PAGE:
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CALIFORNIA PUBLIC RESOURCES CODE, Section 2621.9

California law requires a seller (if acting without an agent) or the seller's agent to disclose to a prospective transferee of real property if the property is located within a delineated Earthquake Fault Zone provided that official maps prepared by the California State Geologist, or the information contained in the maps, are "reasonably available." Disclosure must be made if:

  • a seller (if acting without an agent) or the seller's agent has "actual knowledge" (Public Resources Code Section 2621.9(c)(1)) that the property is located within a delineated earthquake fault zone, OR
  • the maps or the information contained in the maps are deemed "reasonably available" if a map prepared by the California State Geologist pursuant to Public Resources Code Section 2622 that includes the property has been provided to the city or county, and a notice has been posted at the offices of the county recorder, county assessor, and county planning agency that identifies the location of the map, the effective date of the notice, and any information regarding changes to the map received by the county.
BACKGROUND

The Alquist-Priolo Special Studies Zones Act of 1972, renamed the "Alquist-Priolo Earthquake Fault Zoning Act" in 1994 (hereinafter referred to as the "A-P Act"), regulates development and construction of buildings intended for human occupancy so as to mitigate hazards associated with fault rupture and/or fault creep.

The A-P Act resulted in the establishment of Earthquake Fault Zones that span the "surface traces" of delineated active faults. A surface trace is the mapped location of a fault based on surface and/or subsurface geologic information. Residential structures that lie atop the surface trace of an active fault can be damaged or destroyed by
"surface fault rupture", where quarter mile in width (i.e, the "typical" zone boundaries are set back approximately 660 feet on either side of the fault trace). Pursuant to the A-P Act, the State Mining and Geology Board has classified faults either (a) "Active" (those faults having surface displacement within about the last 11,000 years), or (b) "Potentially Active" (those faults having surface displacement during the last 1.6 million years).

  • The A-P Act applies to new or renewed construction and development projects, including all divisions of land as well as most structures intended for human occupancy. Certain types of structures and developments are excluded. The exclusion does not excuse or limit disclosure obligations.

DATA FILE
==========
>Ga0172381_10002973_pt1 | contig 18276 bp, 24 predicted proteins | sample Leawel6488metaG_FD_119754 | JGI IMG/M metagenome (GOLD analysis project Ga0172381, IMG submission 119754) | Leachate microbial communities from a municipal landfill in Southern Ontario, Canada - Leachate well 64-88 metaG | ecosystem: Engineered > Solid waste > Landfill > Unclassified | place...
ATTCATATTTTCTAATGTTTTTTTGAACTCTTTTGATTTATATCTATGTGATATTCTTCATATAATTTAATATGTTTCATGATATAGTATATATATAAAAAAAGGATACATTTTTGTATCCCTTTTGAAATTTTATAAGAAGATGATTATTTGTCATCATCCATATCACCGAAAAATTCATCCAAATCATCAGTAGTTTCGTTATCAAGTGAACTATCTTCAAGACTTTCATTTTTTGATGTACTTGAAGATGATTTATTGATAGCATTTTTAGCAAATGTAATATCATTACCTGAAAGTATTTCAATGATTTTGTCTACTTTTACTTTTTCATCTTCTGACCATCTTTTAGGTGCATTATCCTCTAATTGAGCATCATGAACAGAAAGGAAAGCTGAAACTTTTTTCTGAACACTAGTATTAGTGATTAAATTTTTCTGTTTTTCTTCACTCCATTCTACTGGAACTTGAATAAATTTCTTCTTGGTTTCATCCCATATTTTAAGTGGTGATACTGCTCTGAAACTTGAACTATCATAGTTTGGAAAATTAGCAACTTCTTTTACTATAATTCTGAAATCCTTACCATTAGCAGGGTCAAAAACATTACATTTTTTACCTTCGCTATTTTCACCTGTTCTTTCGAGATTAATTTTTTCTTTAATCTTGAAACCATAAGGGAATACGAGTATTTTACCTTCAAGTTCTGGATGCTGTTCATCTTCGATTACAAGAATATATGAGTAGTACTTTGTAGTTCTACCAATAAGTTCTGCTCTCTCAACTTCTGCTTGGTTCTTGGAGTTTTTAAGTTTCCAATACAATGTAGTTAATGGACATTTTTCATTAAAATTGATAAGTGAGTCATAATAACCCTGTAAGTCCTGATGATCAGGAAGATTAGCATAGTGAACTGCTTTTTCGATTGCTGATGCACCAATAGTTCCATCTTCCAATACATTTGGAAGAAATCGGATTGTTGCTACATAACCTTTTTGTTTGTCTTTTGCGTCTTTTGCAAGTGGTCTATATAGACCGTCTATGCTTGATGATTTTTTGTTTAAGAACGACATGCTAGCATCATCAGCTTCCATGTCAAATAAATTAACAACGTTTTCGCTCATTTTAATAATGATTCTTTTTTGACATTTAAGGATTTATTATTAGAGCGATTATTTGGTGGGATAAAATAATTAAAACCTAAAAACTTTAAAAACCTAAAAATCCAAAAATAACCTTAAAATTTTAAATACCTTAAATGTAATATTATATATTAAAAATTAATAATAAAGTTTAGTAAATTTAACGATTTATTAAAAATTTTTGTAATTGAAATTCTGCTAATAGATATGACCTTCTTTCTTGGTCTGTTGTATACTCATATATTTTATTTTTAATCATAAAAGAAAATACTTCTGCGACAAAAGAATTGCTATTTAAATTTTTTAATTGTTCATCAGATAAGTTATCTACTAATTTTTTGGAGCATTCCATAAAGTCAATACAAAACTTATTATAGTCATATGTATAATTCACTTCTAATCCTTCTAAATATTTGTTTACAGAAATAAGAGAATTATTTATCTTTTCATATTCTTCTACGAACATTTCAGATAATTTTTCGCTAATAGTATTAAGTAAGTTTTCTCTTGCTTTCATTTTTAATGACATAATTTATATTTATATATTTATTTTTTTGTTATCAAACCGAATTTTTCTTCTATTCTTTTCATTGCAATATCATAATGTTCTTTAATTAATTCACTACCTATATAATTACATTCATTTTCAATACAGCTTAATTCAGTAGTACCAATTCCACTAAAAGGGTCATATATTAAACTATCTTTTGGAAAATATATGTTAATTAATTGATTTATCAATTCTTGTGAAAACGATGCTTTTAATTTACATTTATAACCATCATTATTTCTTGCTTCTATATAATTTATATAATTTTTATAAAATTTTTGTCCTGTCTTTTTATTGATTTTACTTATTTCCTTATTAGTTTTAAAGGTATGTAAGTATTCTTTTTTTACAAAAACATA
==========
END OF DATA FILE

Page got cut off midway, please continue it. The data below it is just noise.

• The A-P Act does not prevent cities and counties from establishing policies and criteria which are stricter than those established by the State of California. Local Agencies may develop and enforce stricter standards, charge extra fees related to these standards, or disallow exemptions otherwise permitted by the State of California (Public Resources Code, Section 2624).
  • A property that lies partially or entirely within a designated Earthquake Fault Zone may be subject to requirements for site-specific geologic studies before any new or additional construction may take place. If an active fault is found on a property, structures generally will not be allowed to be constructed within 50 feet of the fault trace.
PLEASE NOTE:
  • Information portrayed on Earthquake Fault Zone maps is not a sufficient substitute for geologic and geotechnical site investigations under the A-P Act.
  • Earthquake Fault Zone maps pursuant to the A-P Act only depict known active fault zones. Because a property located outside a mapped Earthquake Fault Zone may still be subject to the effect of earthquakes, property owners are encouraged to take appropriate safety and retrofitting measures to minimize potential damage.
Earthquake Fault Zone maps pursuant to the A-P Act only depict known active fault zones. Because a property located outside a mapped Earthquake Fault Zone may still be subject to the effect of earthquakes, property owners are encouraged to take appropriate safety and retrofitting measures to minimize potential damage.
ADDITIONAL INFORMATION
For more information, please contact the California Department of Conservation, Division of Mines and Geology in Sacramento, San Francisco, or Los Angeles, or via the world wide web at http://www.consrv.ca.gov/dmg/index.html.

Earthquake Fault Zone maps may be reviewed at local public works, planning or building departments.

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